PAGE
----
Extra 'alleviation' teachers to assist hardest hit disadvantaged schools


A NUMBER of teaching positions will be made available for “alleviation” measures to disadvantaged schools most affected by budget cuts, the Dáil has heard.

Tánaiste Eamon Gilmore said Minister for Education Ruairí Quinn was “very well aware that some schools will be particularly impacted by the withdrawal of legacy disadvantage posts”.

During sharp exchanges about the loss, originally of 428 teaching posts, to disadvantaged schools and those in the Deis (Delivering Equality of opportunity In Education) scheme, Mr Gilmore accused Sinn Féin deputy leader Mary Lou McDonald of “making things up” when she hit out at cuts to disadvantaged schools and highlighted the impact on pupils’ development across the State.

Ms McDonald asked him if the Minister for Education, who met school principals earlier this week, told them “they were making things up” when they outlined the consequences of moving a pupil-teacher ratio of 15:1 to one of 22:1, as originally envisaged.

Announcing the extra “alleviation” teachers, Mr Gilmore said “the pupil-teacher ratio has not been changed in the budget” and that Ms McDonald was referring to “legacy” posts.

Thirty-two schools with “legacy” posts that provided for one teacher for every 15 pupils in junior classes only “will now have a staffing schedule that operates on the basis of an average of one teacher per 18 junior pupils”.

Mr Gilmore said he “has undertaken to ensure that Deis Band 1 junior schools will be placed on a staffing schedule based on an average of one teacher for 20 pupils”.

This “will enable them to continue to have smaller class sizes for the youngest children starting school”.

He said “all schools will be notified in January 2012, three months earlier than normal, of their staffing entitlements under the new arrangement, including any alleviation measures that may apply”.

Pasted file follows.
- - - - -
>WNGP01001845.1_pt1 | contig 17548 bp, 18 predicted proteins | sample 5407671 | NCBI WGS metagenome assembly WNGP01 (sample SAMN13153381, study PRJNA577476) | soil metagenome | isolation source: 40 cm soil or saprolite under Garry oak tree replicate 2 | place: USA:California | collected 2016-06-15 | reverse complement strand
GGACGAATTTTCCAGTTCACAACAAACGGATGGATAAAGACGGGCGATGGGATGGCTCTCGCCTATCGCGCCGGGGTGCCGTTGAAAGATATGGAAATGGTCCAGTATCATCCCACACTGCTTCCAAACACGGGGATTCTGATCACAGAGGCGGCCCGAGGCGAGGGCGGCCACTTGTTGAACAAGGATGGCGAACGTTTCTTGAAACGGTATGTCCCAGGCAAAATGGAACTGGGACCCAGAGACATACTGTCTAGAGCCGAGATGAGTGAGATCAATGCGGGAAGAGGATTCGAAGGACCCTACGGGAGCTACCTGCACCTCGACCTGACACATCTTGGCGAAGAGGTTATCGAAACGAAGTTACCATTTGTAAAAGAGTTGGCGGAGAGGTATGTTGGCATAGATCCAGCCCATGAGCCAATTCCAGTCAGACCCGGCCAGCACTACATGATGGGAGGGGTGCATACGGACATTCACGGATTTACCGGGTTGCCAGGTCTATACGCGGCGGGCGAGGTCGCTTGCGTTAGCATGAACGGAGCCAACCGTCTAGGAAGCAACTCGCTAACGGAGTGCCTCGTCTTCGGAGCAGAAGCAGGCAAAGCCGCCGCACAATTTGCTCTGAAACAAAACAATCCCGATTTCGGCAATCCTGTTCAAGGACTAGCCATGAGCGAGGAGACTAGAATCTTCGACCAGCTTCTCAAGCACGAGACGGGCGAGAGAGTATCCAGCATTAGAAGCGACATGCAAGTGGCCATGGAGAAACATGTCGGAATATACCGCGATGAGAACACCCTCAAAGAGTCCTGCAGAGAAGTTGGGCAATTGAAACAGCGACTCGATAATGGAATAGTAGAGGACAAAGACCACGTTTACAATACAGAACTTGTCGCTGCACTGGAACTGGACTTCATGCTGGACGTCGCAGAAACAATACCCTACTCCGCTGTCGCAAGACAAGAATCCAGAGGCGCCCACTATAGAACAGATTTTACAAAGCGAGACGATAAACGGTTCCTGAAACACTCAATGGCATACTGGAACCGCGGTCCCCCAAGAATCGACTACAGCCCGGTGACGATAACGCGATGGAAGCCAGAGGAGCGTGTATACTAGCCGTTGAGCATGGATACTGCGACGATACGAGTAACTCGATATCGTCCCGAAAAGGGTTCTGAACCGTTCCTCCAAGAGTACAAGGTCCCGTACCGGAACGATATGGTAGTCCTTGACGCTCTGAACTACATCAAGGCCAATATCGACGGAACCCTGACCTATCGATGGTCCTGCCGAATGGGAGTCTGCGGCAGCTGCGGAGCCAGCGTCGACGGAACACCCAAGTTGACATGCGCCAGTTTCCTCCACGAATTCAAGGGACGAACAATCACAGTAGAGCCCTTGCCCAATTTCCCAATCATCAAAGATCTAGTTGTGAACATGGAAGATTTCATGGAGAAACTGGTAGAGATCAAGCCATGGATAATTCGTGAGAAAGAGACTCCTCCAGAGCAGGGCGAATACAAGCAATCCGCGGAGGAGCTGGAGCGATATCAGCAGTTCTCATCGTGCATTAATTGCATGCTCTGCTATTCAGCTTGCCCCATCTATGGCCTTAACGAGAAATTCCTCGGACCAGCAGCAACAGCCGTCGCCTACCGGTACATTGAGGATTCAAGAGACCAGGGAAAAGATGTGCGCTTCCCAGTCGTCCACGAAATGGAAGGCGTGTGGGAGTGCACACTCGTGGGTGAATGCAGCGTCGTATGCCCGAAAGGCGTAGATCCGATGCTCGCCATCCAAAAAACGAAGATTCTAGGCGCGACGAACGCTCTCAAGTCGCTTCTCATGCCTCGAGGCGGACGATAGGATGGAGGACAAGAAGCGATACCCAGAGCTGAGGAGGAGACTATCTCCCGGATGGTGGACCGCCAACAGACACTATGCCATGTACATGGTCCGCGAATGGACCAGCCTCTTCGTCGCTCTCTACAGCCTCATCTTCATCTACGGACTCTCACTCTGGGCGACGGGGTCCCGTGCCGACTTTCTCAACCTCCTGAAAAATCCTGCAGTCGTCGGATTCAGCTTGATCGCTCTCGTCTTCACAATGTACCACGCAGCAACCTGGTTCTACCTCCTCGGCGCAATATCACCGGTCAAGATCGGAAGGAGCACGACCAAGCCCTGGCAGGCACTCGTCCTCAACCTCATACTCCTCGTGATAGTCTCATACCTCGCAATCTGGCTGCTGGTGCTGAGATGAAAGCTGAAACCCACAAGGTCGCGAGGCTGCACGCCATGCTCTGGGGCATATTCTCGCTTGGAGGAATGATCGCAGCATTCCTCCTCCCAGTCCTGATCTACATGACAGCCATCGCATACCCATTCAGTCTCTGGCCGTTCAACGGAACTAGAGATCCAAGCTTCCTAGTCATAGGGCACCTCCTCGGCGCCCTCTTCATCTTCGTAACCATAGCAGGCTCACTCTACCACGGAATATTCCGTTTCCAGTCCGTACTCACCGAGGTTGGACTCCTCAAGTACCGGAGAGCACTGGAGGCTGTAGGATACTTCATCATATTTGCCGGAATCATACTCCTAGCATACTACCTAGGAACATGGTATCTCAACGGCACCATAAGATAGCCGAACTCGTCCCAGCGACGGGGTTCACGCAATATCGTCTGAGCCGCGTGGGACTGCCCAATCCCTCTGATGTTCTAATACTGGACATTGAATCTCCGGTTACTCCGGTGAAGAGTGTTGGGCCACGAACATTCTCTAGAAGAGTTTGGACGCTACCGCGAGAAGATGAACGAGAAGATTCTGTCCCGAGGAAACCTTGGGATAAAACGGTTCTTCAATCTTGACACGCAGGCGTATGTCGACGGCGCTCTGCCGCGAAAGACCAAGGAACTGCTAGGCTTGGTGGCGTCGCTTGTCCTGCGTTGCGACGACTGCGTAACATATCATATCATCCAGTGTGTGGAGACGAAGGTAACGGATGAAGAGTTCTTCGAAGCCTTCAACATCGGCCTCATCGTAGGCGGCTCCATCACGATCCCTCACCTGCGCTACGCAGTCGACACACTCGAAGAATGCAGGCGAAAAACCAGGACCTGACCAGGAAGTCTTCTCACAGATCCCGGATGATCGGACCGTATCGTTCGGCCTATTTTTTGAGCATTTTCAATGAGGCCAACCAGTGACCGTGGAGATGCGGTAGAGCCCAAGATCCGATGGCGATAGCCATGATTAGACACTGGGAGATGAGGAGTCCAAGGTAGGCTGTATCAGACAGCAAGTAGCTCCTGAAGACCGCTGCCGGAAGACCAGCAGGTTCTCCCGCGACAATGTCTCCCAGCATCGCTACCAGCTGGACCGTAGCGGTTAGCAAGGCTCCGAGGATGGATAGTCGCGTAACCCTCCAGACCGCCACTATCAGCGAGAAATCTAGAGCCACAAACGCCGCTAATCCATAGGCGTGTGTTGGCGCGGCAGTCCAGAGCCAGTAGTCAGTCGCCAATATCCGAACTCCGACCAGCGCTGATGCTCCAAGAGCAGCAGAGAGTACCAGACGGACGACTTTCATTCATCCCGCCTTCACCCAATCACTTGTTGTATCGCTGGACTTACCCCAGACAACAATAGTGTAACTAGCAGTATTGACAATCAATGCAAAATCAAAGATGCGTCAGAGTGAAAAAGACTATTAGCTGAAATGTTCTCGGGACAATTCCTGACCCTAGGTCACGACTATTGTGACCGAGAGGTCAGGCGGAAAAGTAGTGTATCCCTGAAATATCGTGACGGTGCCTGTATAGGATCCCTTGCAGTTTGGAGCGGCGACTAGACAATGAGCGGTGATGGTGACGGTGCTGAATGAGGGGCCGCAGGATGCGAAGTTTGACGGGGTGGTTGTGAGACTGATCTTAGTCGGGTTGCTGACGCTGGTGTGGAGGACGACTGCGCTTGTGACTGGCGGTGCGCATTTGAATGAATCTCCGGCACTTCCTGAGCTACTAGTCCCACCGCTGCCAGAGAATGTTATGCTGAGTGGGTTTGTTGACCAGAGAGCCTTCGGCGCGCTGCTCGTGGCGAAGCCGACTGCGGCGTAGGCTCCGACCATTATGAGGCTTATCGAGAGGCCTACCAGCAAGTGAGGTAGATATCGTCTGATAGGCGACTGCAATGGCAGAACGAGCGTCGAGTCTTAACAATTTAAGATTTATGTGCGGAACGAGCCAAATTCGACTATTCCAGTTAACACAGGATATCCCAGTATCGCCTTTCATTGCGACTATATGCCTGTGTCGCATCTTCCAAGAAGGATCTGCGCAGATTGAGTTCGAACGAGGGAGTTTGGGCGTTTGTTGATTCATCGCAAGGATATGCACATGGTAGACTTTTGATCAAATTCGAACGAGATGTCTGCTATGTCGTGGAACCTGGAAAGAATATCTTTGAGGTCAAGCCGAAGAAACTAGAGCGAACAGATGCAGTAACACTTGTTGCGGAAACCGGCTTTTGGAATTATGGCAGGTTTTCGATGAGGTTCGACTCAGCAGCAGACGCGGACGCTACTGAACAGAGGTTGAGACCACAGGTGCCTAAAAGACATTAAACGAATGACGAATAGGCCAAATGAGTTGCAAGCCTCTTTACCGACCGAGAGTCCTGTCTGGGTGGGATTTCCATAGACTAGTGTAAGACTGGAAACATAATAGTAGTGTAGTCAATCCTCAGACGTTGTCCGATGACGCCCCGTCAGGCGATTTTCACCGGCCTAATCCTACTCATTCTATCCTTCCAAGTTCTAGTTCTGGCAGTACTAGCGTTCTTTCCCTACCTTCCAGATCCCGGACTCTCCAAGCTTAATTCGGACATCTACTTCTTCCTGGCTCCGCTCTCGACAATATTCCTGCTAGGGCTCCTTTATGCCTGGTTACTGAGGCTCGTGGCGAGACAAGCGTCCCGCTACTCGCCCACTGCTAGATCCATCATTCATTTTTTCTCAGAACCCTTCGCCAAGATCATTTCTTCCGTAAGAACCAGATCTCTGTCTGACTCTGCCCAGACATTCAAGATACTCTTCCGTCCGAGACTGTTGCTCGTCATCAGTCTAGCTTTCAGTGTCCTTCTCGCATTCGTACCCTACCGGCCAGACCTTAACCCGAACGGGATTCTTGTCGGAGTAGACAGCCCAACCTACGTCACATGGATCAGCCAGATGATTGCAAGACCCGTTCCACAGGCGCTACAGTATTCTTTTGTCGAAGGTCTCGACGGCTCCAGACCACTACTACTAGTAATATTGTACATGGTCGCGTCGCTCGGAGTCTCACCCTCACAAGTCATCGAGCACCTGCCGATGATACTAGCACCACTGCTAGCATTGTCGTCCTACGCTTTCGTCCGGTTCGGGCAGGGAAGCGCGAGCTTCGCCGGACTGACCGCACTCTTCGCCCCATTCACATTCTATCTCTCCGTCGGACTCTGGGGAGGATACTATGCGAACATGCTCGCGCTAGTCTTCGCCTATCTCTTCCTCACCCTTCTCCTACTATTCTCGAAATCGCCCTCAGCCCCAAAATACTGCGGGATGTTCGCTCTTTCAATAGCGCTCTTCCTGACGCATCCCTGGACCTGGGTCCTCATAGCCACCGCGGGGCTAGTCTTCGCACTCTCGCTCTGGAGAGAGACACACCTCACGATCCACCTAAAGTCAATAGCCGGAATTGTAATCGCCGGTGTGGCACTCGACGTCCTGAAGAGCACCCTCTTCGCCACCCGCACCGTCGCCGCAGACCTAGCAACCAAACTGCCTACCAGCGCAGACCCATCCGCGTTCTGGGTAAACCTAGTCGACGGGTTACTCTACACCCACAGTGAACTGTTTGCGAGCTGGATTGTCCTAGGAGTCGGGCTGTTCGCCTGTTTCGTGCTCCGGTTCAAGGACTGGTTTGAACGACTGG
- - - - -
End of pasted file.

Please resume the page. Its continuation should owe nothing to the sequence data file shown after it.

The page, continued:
The removal of the “legacy” posts would be “managed as sensitively as possible given current constraints means that resources available for Deis schools can be spread evenly so that all children can be treated equally and equitably”.

But Ms McDonald told the Tánaiste not to insult the intelligence of the Dáil or the general public by using the “connivance” of describing teaching jobs to be lost as “legacy” posts.

She asked would his own legacy be that of a Labour Government seeking “to sabotage the work done by a previous Labour Party education minister”. She told him he was “some piece of work” to talk about fairness and equality.

“There’s a reason why these schools were given a better pupil teacher ratio and that size of class was working”, she said, and sharply criticised him for describing the issue as “legacy matters”.

Mr Gilmore insisted, however, the position of pupils in disadvantaged schools and their special needs “will continue to be recognised by this Government” and addressed by the Minister.

He added: “The Minister is going to pay far more attention to the reasoned arguments and reasoned cases which are made to him by the principals of the schools than he is to some kind of a political rant.”